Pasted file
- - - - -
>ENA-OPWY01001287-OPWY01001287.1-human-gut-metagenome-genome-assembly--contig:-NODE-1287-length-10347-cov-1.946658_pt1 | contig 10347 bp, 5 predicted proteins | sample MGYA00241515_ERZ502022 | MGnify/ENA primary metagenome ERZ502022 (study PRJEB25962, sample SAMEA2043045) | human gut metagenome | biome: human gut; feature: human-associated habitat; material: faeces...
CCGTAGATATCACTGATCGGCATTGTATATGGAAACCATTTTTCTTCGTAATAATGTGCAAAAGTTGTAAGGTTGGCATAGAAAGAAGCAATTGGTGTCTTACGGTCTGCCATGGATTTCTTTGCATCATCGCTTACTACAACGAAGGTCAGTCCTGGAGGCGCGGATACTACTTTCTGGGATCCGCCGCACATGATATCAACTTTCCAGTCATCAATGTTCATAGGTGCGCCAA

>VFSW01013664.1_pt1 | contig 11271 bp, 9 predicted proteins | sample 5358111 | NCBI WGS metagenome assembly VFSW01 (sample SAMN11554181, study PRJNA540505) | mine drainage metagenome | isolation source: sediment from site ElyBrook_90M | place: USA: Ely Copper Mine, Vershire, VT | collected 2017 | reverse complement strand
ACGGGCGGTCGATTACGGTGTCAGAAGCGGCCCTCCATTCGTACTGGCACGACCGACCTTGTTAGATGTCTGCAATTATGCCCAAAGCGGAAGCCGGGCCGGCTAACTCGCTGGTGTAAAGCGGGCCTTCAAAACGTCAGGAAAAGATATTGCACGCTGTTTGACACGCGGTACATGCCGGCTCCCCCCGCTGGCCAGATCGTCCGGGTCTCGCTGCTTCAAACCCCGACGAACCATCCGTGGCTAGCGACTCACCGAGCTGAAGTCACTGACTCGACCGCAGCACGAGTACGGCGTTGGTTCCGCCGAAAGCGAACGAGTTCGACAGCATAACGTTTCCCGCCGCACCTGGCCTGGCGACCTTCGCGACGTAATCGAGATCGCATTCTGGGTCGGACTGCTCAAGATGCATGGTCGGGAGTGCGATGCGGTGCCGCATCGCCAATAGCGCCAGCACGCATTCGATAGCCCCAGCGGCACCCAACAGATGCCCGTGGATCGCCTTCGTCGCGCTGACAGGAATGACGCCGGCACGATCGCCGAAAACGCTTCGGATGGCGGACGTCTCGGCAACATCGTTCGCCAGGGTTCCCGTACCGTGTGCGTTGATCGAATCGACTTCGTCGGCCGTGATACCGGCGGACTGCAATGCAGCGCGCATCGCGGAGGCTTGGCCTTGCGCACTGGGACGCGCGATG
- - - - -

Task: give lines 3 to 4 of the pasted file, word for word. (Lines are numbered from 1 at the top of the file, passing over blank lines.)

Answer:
>VFSW01013664.1_pt1 | contig 11271 bp, 9 predicted proteins | sample 5358111 | NCBI WGS metagenome assembly VFSW01 (sample SAMN11554181, study PRJNA540505) | mine drainage metagenome | isolation source: sediment from site ElyBrook_90M | place: USA: Ely Copper Mine, Vershire, VT | collected 2017 | reverse complement strand
ACGGGCGGTCGATTACGGTGTCAGAAGCGGCCCTCCATTCGTACTGGCACGACCGACCTTGTTAGATGTCTGCAATTATGCCCAAAGCGGAAGCCGGGCCGGCTAACTCGCTGGTGTAAAGCGGGCCTTCAAAACGTCAGGAAAAGATATTGCACGCTGTTTGACACGCGGTACATGCCGGCTCCCCCCGCTGGCCAGATCGTCCGGGTCTCGCTGCTTCAAACCCCGACGAACCATCCGTGGCTAGCGACTCACCGAGCTGAAGTCACTGACTCGACCGCAGCACGAGTACGGCGTTGGTTCCGCCGAAAGCGAACGAGTTCGACAGCATAACGTTTCCCGCCGCACCTGGCCTGGCGACCTTCGCGACGTAATCGAGATCGCATTCTGGGTCGGACTGCTCAAGATGCATGGTCGGGAGTGCGATGCGGTGCCGCATCGCCAATAGCGCCAGCACGCATTCGATAGCCCCAGCGGCACCCAACAGATGCCCGTGGATCGCCTTCGTCGCGCTGACAGGAATGACGCCGGCACGATCGCCGAAAACGCTTCGGATGGCGGACGTCTCGGCAACATCGTTCGCCAGGGTTCCCGTACCGTGTGCGTTGATCGAATCGACTTCGTCGGCCGTGATACCGGCGGACTGCAATGCAGCGCGCATCGCGGAGGCTTGGCCTTGCGCACTGGGACGCGCGATG